Voice over: Over the years, many people have handed in material to AIATSIS because they feel it should be kept safe, like the amazing 26,000 audio-visual items brought in. It funds researchers to get to the very heart of stories, to sit down and listen to Elders, who are the custodians of the wisdom and stories of the Dreamtime, the culture, the language, their country. The Institute has an established and multi discipline research program of world class. This program contributes to policy formulation in priority areas and supports Australian Indigenous Studies, teaching and trains researchers it alsopublishes many works in academic journals and on the AIATSIS web site.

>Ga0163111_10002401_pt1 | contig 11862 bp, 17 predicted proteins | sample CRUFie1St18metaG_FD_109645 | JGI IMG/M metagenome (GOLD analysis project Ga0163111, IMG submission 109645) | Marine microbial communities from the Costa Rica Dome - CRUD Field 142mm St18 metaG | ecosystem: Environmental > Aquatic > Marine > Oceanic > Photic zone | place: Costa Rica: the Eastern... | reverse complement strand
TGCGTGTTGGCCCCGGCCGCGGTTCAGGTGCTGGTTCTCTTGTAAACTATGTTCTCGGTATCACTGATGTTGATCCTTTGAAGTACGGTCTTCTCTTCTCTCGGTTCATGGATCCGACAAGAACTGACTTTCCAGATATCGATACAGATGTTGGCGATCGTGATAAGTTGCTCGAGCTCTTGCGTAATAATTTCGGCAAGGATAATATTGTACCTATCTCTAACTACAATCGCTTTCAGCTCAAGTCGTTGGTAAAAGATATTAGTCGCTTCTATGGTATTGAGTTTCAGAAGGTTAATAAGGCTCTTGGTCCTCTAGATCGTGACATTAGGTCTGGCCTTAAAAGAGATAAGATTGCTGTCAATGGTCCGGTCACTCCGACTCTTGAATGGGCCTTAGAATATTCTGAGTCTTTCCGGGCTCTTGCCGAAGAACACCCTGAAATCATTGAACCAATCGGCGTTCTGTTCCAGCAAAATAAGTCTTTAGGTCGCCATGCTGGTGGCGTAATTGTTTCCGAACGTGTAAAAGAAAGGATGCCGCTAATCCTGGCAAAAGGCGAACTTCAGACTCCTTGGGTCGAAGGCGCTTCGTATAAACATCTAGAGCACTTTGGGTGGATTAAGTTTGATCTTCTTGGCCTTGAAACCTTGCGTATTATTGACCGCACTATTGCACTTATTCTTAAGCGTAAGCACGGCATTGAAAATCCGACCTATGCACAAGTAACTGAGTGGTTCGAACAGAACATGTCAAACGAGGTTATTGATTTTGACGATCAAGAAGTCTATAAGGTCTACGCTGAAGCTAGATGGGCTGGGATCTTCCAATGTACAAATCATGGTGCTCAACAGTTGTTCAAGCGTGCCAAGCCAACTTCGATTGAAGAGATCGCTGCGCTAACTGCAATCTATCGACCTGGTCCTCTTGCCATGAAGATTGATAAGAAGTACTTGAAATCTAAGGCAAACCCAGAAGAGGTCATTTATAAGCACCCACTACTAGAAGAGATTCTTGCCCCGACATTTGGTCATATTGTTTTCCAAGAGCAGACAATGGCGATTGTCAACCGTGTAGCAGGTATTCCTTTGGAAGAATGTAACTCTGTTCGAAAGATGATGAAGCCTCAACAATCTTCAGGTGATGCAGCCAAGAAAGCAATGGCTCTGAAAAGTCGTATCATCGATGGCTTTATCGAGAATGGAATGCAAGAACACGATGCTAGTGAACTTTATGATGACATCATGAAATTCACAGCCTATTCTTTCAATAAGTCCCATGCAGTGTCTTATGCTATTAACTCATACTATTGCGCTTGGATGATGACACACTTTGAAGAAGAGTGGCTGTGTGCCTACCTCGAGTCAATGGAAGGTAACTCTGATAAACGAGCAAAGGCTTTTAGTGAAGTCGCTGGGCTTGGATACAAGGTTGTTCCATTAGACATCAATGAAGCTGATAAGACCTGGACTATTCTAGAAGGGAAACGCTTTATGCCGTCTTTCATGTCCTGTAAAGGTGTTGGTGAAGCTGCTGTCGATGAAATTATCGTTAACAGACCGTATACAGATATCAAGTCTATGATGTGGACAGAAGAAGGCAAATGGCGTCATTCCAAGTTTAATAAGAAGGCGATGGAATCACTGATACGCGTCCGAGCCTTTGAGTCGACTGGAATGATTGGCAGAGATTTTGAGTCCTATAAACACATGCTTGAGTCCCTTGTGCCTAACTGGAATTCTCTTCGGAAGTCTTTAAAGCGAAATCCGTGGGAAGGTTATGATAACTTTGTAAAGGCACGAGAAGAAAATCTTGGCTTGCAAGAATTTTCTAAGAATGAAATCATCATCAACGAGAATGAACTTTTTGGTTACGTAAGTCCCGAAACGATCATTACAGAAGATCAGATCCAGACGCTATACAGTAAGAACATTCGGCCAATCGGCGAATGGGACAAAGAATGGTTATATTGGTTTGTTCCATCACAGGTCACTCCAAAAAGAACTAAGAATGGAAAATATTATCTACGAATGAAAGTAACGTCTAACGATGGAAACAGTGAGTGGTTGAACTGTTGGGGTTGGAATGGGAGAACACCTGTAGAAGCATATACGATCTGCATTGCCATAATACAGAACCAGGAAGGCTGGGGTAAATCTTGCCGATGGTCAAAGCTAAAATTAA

Lisa Strelein: We work really closely with all of the Land Council, the Native title rep bodies and develop a research program that really tries to identify the emerging issues in the recognition of Native Title rights. Try and really interrogate those and make sure that practice in native Title, policy in Native Title is really reflective of the best thinking we can have around native title.

Voice over: AIATSIS has become an incubator for Indigenous researchers providing training, facilities and support for Indigenous trainee researchers and visiting and honorary scholars. Like Researcher…. Ray Lovett. 

Ray Lovett: AIATSIS is really encouraging the development of Indigenous researchers right across Australia, along with myself there’s a number of other Indigenous visiting research fellows and we’re from all over Australia.